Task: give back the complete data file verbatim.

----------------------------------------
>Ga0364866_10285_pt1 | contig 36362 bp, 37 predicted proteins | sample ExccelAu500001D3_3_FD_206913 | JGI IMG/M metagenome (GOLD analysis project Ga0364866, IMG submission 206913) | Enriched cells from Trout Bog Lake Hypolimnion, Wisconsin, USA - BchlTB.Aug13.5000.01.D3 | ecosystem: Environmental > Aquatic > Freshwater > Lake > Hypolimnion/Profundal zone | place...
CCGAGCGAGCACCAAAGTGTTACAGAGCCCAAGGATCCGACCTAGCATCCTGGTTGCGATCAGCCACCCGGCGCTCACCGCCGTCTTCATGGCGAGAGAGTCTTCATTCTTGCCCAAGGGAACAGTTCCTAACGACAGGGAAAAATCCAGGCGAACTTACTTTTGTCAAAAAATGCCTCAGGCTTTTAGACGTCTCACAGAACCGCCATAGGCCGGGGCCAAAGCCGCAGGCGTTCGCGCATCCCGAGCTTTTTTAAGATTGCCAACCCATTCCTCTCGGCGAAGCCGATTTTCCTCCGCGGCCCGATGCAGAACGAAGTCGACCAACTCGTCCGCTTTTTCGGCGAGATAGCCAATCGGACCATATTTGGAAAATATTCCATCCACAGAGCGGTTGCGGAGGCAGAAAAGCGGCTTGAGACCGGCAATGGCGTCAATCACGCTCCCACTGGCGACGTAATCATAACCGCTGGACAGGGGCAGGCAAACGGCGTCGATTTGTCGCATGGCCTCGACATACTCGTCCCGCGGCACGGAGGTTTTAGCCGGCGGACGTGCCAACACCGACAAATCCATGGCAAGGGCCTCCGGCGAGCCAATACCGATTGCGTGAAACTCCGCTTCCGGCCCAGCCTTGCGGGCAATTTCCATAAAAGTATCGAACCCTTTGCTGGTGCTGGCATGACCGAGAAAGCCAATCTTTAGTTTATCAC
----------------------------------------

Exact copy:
>Ga0364866_10285_pt1 | contig 36362 bp, 37 predicted proteins | sample ExccelAu500001D3_3_FD_206913 | JGI IMG/M metagenome (GOLD analysis project Ga0364866, IMG submission 206913) | Enriched cells from Trout Bog Lake Hypolimnion, Wisconsin, USA - BchlTB.Aug13.5000.01.D3 | ecosystem: Environmental > Aquatic > Freshwater > Lake > Hypolimnion/Profundal zone | place...
CCGAGCGAGCACCAAAGTGTTACAGAGCCCAAGGATCCGACCTAGCATCCTGGTTGCGATCAGCCACCCGGCGCTCACCGCCGTCTTCATGGCGAGAGAGTCTTCATTCTTGCCCAAGGGAACAGTTCCTAACGACAGGGAAAAATCCAGGCGAACTTACTTTTGTCAAAAAATGCCTCAGGCTTTTAGACGTCTCACAGAACCGCCATAGGCCGGGGCCAAAGCCGCAGGCGTTCGCGCATCCCGAGCTTTTTTAAGATTGCCAACCCATTCCTCTCGGCGAAGCCGATTTTCCTCCGCGGCCCGATGCAGAACGAAGTCGACCAACTCGTCCGCTTTTTCGGCGAGATAGCCAATCGGACCATATTTGGAAAATATTCCATCCACAGAGCGGTTGCGGAGGCAGAAAAGCGGCTTGAGACCGGCAATGGCGTCAATCACGCTCCCACTGGCGACGTAATCATAACCGCTGGACAGGGGCAGGCAAACGGCGTCGATTTGTCGCATGGCCTCGACATACTCGTCCCGCGGCACGGAGGTTTTAGCCGGCGGACGTGCCAACACCGACAAATCCATGGCAAGGGCCTCCGGCGAGCCAATACCGATTGCGTGAAACTCCGCTTCCGGCCCAGCCTTGCGGGCAATTTCCATAAAAGTATCGAACCCTTTGCTGGTGCTGGCATGACCGAGAAAGCCAATCTTTAGTTTATCAC